There are better and worse ways to read texts, interpret art, etc., but we live in a world where power is rapidly decentralizing. That doesn't just mean that countries are less capable of ruling their citizens as they used to be, or central banks are less capable of controlling their currencies, or celebrities are less able to control their images. It also means that authors are less able to dictate the terms under which their readers interpret their works. That, too, is a source of real liberation and freedom.

The idea that you can't rummage through the text of others and pull out what you want, appropriate it for your own uses (or miappropriate it! or reappopriate it!) is simply wrong as a statement of basic reality. Of course you can, just as surely as you can put a mustache on the Mona Lisa or use Bill Cosby pictures to meme him back to whatever sewer he's currently living in. Or use Harold Bloom's doorstop tome The Western Canon not to learn all the proper interpretations of whatever work that boneless-handed old blowhard deems sufficiently great but as a way to keep your convertible couch level (as I did for several years).

All the technologies that worried that Walter Benjamin in "The Work of Art in the Age of Mechanical Reproduction" have been supercharged and, whatever the law says, it has never been easier to rip, remix, and repeat any act of creative expression. Goodbye, unique "aura" within a fixed sociopolitical context and hello to Thai protestors flipping off their government with the three-fingered salute popularized by the YA book/movie franchise The Hunger Games, sexy Islamic rap videos, post-Taliban Afghans getting Leonardo DiCaprio haircuts, and Hobbit re-enactors in Kazahkstan.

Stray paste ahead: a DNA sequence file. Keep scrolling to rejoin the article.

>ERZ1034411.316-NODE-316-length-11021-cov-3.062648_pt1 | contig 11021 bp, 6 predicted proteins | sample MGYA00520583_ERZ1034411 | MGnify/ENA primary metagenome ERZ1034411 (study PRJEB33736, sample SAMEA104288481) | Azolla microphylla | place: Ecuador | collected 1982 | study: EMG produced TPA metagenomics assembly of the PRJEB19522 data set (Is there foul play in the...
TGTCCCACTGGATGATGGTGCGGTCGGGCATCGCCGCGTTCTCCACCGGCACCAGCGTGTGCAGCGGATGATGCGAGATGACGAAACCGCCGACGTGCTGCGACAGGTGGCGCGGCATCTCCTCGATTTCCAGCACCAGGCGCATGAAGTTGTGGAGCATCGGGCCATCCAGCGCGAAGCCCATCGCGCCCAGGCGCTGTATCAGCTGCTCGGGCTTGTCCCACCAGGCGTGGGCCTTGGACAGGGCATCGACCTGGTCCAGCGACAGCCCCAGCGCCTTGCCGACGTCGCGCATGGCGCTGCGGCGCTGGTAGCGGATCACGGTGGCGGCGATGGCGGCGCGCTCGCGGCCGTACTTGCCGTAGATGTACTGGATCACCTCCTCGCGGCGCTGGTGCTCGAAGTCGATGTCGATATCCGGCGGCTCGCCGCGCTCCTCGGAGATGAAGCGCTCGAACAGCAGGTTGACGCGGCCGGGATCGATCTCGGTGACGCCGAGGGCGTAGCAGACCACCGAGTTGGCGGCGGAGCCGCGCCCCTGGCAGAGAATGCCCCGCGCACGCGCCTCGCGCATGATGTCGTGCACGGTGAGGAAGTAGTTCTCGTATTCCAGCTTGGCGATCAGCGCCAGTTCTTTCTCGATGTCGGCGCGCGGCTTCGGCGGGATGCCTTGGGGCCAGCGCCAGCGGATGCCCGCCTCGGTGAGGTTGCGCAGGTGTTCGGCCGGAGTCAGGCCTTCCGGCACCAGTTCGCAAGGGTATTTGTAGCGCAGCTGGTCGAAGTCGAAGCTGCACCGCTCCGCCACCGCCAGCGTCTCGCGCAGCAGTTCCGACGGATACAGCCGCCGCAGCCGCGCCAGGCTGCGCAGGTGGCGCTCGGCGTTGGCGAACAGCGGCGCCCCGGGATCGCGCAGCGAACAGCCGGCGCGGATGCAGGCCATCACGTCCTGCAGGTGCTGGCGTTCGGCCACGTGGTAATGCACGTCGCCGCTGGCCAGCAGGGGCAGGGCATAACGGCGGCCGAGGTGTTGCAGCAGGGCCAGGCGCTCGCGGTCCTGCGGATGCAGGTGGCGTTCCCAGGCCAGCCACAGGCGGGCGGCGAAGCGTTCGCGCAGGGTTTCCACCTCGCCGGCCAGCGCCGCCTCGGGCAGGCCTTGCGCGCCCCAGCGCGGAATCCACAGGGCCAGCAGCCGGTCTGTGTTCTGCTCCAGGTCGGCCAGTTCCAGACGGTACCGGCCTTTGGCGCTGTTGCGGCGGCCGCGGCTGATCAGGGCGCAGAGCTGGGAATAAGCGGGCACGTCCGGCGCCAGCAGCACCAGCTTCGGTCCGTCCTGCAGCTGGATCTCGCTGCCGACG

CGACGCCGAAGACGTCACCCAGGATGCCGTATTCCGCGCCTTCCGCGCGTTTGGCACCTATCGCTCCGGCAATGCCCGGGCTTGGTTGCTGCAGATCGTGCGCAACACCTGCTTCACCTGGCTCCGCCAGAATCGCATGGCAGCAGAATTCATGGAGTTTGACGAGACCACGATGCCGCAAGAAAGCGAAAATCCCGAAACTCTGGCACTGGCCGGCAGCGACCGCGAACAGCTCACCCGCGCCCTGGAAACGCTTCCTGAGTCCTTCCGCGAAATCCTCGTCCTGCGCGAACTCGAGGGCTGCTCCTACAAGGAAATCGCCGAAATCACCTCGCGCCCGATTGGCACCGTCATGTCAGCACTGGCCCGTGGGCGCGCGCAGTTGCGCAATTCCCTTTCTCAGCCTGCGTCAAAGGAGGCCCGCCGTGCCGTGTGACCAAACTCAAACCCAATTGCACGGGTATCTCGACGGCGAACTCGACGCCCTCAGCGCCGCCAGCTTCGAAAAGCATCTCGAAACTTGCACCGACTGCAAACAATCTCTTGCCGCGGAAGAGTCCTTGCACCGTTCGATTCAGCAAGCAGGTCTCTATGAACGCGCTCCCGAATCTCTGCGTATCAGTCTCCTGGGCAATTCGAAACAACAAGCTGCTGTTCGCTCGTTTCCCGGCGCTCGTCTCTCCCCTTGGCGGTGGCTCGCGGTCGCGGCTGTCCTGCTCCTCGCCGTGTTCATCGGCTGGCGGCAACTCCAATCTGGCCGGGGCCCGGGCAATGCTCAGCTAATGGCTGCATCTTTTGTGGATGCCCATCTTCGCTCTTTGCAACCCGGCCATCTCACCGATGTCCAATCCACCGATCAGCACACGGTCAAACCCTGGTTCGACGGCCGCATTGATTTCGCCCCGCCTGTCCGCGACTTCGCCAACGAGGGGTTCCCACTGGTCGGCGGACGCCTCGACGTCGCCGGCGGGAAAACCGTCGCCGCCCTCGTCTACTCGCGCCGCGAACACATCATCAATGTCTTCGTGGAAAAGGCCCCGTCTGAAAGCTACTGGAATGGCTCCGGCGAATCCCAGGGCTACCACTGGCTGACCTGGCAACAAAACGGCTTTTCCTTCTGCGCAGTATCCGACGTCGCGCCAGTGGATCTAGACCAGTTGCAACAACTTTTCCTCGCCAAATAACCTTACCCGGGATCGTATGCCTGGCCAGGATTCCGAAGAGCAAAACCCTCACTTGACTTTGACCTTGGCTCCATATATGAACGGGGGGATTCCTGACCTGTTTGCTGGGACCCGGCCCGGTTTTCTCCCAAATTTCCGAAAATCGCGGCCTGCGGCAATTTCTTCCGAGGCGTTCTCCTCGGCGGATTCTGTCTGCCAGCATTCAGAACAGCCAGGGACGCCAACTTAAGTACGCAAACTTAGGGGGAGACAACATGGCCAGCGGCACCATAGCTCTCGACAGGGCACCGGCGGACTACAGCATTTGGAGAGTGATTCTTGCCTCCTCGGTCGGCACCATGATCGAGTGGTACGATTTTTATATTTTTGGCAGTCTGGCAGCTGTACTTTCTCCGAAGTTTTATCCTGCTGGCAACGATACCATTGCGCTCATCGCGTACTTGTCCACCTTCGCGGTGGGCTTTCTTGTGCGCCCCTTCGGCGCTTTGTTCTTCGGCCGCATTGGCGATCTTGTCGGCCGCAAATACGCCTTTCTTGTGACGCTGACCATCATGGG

As public-choice economics helps to elucidate, copyright remains strong partly because the commercial interests who benefit from it are able to pay the powers-that-be to keep it inscribed in law. In this, Disney's ability to extend copyright terms every time a certain cartoon mouse is about to enter the public domain is not only exemplary but a great instance of crony capitalism. But to the extent that people think and care about the costs of copyright and forms of intellectual property, a countervaling force is building. (Indeed, the intellectual case against traditional forms of copyright and patent is the topic of an event to be held at Reason's DC office tomorrow [more info here]). Yes, deep-pocketed folks can often buy certain types of legislation for way-too-long periods of time but legislators can only be rented, never fully owned. When popular will gets to a certain point, even the slowest-moving politician backs whoever he or she figures is the strong horse running toward the future.

Perhaps more importantly, technology is putting an end to copyright as we knew it, even as the folks invested in strong copyright laws get more and more frantic in their attempts to lock everything down just as that is becoming less and less possible. And to the extent that 

This seems like a good time to show a video featuring the song "Happy Birthday," whose lyrics may or may not have recently entered the public domain.